weight of 141 oz or heavier when sampling
birth records at random?
141 109
Z
2.46
13
From the chart 2.46 corresponds to a right tail (greater than)
of: P(Z2.46) = 1-(.9931)= .0069 or .69 %

area

b. What is the chance of obtaining a birth
weight of 120 or lighter?
120 109
Z
.85
13

## From the chart .85 corresponds to a left tail area of:

P(Z.85) = .8023= 80.23%

## Looking up probabilities in the

standard normal table
What is the area to the
left of Z=1.51 in a
standard normal curve?

Z=1.51

Z=1.51

Area is 93.45%

Exercises
Assuming the normal heart rate (H.R) in
normal healthy individuals is normally
distributed with Mean = 70 and Standard
Deviation =10 beats/min

Exercise # 1

Then:
1) What area under the curve is
above 80 beats/min?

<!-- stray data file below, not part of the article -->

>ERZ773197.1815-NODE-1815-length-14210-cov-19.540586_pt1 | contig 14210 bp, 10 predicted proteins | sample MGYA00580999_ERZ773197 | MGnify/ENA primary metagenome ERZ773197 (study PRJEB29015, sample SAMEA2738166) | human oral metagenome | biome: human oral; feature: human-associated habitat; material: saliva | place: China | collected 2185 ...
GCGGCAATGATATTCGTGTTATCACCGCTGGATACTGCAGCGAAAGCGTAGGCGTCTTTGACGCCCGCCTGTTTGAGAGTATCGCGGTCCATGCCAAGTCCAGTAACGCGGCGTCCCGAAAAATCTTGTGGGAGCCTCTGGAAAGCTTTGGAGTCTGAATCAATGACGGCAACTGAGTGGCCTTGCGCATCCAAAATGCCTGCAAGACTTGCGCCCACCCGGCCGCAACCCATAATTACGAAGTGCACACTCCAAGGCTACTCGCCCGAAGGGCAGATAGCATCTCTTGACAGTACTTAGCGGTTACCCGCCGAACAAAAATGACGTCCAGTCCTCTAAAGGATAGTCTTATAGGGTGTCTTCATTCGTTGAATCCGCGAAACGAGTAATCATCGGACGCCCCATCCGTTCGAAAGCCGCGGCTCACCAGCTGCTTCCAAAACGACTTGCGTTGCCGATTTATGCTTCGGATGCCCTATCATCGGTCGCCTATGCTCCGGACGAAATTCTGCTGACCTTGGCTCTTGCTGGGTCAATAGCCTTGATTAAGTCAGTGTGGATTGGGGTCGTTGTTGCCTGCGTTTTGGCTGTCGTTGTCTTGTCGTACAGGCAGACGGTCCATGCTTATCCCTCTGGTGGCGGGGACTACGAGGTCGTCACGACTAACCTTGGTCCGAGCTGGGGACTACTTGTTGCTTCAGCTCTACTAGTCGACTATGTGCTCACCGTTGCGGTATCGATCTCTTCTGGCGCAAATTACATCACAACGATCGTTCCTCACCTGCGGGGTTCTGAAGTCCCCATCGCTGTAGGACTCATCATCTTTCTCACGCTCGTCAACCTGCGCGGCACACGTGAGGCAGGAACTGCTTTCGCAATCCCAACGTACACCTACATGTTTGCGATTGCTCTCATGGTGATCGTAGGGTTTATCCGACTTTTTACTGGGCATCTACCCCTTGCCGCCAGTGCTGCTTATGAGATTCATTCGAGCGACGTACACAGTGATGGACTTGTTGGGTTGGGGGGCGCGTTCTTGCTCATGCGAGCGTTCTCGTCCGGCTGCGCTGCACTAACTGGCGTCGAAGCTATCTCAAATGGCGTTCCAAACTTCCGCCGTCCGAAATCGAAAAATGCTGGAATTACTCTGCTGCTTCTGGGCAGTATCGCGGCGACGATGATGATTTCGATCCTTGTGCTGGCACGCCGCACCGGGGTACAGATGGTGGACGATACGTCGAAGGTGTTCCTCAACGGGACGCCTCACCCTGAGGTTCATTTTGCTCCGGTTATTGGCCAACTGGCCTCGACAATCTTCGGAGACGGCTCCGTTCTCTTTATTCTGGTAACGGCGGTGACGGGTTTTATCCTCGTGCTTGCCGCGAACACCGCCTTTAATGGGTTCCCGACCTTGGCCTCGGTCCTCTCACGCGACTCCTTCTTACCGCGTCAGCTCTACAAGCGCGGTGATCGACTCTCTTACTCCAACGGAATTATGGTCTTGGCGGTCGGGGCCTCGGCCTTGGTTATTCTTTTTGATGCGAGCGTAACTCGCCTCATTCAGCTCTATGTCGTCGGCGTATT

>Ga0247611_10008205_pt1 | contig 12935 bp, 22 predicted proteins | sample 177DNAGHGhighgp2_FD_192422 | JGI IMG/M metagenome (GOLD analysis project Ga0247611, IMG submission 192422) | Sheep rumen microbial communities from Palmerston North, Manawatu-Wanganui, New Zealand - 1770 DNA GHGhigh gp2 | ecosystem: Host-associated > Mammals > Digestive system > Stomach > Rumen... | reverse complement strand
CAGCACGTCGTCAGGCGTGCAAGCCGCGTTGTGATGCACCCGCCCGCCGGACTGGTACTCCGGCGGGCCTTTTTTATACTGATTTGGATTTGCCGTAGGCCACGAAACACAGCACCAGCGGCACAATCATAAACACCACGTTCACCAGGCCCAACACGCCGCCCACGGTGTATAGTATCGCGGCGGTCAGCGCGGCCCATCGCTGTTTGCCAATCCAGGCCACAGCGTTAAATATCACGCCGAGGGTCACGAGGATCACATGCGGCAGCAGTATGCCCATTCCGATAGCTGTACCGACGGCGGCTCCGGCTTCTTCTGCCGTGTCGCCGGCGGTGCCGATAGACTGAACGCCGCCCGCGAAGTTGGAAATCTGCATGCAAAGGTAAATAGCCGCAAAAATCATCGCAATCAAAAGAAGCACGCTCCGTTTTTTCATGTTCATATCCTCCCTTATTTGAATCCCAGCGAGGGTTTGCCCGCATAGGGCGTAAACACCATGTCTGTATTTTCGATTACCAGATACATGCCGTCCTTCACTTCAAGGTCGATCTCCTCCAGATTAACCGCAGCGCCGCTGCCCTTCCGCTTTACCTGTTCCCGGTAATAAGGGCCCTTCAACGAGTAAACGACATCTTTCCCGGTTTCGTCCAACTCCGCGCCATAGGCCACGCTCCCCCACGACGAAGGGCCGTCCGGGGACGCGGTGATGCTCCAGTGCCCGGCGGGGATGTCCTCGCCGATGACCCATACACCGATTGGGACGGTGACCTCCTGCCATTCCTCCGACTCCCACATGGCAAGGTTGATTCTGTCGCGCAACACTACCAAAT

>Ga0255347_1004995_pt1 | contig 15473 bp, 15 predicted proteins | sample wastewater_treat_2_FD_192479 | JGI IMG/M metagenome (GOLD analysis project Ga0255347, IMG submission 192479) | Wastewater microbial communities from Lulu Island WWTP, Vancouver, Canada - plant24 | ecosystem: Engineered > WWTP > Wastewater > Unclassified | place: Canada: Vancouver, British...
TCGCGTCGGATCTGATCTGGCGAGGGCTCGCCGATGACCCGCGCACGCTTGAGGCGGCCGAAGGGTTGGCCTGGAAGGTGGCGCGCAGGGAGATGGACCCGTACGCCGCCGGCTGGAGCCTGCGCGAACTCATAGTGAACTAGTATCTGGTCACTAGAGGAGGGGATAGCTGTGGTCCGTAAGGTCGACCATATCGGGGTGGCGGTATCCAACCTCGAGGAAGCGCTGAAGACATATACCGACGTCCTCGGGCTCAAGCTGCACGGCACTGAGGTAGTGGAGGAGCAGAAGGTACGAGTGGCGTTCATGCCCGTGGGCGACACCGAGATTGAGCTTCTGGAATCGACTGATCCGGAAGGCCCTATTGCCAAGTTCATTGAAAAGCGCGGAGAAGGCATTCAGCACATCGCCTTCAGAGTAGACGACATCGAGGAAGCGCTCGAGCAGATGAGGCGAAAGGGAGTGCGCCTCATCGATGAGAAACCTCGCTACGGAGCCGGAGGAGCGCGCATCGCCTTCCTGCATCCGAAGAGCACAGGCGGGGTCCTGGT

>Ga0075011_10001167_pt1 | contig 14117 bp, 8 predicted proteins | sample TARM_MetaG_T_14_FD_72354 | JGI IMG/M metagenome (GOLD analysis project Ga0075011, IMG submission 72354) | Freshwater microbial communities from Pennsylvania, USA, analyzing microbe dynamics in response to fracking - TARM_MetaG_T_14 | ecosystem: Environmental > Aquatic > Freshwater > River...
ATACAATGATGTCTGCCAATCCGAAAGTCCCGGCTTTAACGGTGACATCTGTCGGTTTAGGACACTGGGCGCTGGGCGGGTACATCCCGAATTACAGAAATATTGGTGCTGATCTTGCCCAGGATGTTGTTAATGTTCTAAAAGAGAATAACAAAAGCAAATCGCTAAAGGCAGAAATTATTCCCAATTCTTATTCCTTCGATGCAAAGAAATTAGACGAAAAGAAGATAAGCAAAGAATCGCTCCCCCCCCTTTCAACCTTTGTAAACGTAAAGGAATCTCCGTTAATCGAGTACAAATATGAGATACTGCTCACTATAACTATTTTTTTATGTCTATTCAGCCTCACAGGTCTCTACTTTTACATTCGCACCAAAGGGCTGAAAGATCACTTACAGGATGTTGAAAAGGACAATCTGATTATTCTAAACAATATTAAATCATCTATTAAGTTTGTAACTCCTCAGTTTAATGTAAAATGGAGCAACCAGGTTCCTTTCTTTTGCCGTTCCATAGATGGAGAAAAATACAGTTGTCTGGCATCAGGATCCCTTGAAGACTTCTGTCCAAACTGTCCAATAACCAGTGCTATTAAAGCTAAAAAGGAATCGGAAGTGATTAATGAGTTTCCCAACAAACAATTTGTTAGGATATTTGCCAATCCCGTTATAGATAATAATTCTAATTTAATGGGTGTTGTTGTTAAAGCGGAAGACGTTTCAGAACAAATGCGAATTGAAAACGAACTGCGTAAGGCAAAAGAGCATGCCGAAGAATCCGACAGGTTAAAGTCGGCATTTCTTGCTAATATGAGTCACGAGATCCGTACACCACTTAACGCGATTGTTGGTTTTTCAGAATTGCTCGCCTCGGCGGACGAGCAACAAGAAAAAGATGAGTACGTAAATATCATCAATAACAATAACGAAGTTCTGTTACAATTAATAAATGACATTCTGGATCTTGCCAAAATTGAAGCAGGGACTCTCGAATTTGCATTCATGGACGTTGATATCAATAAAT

Diagram of Exercise # 1
13.6%

33.35%

13.6 %
2.2 %

-3

-2

-1

0.159

0.15%

Since M=70, then the area under the curve which is above 80 beats per minute
corresponds to above + 1 standard deviation. The total shaded area corresponding to
above 1+ standard deviation in percentage is 15.9% or Z= 15.9/100 =0.159. Or we
can find the value of z by substituting the values in the formula Z= X-M/ standard
deviation. Therefore, Z= 70-80/10 -10/10= -1.00 is the same as +1.00. The value of z
from the table for 1.00 is 0.159

Exercise # 2
Then:
2) What area of the curve is above 90
beats/min?

Diagram of Exercise # 2
33.35%13.6%

2.2%

0.15

0.023

-3

-2

-1

Exercise # 3
Then:
3) What area of the curve is between
50-90 beats/min?

Diagram of Exercise # 3
33.35%
13.6%

2.2%

0.954

-3

-2

-1

0.15

Exercise # 4
Then:
4) What area of the curve is above 100
beats/min?

Diagram of Exercise # 4